The next step is to apply that ACL to the WAP. You can do this at the Security Advanced Security screen by clicking the Association Access List tab, shown next. Select the filter from the drop-down list and then click Apply.
Once you have implemented this procedure on your Cisco Aironet 1200, you may find that wireless clients that are not permitted by the ACL still appear to associate with the WAP. Appearances are deceiving, however, because these wireless clients are unable to send and receive any data through the WAP.
You can enable MAC address filtering on the Linksys WAP54G at the Advanced Filters screen, shown next. Simply select Enable from the drop-down box and specify how you want to perform the filtering. You can either filter to prevent the listed MAC addresses from being able to connect or to permit the listed MAC addresses to be able to connect. I recommend the latter in most circumstances, because it is generally easier to figure out who you want to allow to connect, as opposed to figuring out who you want to prevent. You can filter up to 40 MAC addresses by using the drop-down box to select MAC 21-40. When you have finished entering the MAC addresses to filter, click Save Settings.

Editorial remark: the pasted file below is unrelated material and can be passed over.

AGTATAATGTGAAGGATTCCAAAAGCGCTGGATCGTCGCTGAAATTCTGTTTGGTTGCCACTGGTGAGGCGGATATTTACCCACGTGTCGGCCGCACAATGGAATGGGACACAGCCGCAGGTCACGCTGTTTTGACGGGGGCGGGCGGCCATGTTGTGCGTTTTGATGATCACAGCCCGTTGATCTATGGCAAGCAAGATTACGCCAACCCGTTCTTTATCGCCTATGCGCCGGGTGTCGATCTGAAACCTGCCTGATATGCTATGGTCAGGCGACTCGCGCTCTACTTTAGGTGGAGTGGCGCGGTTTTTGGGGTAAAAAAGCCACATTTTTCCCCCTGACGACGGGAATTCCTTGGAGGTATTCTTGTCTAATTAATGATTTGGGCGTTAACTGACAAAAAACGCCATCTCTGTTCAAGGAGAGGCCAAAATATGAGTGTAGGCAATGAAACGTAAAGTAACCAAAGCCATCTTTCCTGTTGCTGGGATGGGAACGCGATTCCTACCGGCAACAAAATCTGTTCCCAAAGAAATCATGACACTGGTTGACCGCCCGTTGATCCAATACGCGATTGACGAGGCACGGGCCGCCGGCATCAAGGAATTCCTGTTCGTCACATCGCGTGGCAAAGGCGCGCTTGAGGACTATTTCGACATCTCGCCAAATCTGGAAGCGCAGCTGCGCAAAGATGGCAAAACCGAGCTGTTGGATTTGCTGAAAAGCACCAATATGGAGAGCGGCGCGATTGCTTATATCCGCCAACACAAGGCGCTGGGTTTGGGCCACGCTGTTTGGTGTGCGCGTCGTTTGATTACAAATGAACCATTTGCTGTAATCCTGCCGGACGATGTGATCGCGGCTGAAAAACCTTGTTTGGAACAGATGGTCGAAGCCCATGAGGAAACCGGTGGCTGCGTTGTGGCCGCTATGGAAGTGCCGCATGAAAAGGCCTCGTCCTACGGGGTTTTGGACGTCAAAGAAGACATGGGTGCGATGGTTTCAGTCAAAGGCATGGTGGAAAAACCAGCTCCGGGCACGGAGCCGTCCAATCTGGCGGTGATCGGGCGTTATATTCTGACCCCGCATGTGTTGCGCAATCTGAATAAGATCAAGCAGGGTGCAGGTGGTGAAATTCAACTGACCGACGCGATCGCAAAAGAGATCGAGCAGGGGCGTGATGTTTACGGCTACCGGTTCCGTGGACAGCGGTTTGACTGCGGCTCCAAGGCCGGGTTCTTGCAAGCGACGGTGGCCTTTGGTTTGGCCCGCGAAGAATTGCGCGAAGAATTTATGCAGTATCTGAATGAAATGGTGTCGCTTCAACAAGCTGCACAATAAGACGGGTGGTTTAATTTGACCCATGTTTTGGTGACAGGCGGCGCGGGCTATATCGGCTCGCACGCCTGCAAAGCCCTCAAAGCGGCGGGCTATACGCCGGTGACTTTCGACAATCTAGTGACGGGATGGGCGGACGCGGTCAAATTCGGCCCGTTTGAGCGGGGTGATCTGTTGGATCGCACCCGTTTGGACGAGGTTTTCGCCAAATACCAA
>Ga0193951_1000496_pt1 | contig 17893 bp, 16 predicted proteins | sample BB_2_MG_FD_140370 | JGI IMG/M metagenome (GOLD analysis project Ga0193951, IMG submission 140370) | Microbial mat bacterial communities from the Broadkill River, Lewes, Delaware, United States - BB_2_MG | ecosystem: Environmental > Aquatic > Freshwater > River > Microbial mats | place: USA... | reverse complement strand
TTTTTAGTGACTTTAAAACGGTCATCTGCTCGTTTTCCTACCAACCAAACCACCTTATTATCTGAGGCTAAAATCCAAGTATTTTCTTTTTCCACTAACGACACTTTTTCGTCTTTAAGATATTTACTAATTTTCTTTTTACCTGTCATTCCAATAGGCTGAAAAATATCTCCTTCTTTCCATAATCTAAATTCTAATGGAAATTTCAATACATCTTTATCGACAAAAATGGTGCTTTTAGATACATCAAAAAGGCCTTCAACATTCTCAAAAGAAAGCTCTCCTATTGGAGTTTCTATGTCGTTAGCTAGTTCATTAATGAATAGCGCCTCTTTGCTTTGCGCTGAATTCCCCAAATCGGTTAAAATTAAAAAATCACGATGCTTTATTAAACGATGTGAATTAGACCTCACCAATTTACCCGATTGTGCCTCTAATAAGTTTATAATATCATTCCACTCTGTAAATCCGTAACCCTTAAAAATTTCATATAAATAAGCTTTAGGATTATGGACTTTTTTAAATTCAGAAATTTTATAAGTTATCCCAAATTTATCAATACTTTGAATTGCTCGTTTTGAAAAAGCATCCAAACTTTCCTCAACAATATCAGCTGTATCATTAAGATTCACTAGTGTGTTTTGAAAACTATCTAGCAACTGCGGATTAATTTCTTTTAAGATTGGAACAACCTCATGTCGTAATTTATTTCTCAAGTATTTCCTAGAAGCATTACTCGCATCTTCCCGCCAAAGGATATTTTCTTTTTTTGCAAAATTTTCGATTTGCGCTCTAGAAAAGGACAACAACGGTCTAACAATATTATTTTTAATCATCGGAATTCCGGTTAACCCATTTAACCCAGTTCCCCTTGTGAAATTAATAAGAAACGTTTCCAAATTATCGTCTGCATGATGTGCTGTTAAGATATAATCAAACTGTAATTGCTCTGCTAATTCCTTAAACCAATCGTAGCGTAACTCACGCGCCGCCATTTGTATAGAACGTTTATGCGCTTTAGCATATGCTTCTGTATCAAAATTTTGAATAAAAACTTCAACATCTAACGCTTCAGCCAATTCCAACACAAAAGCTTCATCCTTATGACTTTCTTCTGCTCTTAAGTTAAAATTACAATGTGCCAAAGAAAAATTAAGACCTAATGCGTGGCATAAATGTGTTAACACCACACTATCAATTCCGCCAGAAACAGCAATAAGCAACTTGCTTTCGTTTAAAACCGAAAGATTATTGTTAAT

The Dell TrueMobile 2300 uses a simplified MAC filtering process. You simply enter the MAC addresses you want to permit to connect. This is done at the Advanced Settings Access Control Settings screen, shown next. Check the box Enable MAC Access Control and then add the MAC addresses you want to permit. When you are finished, click Submit.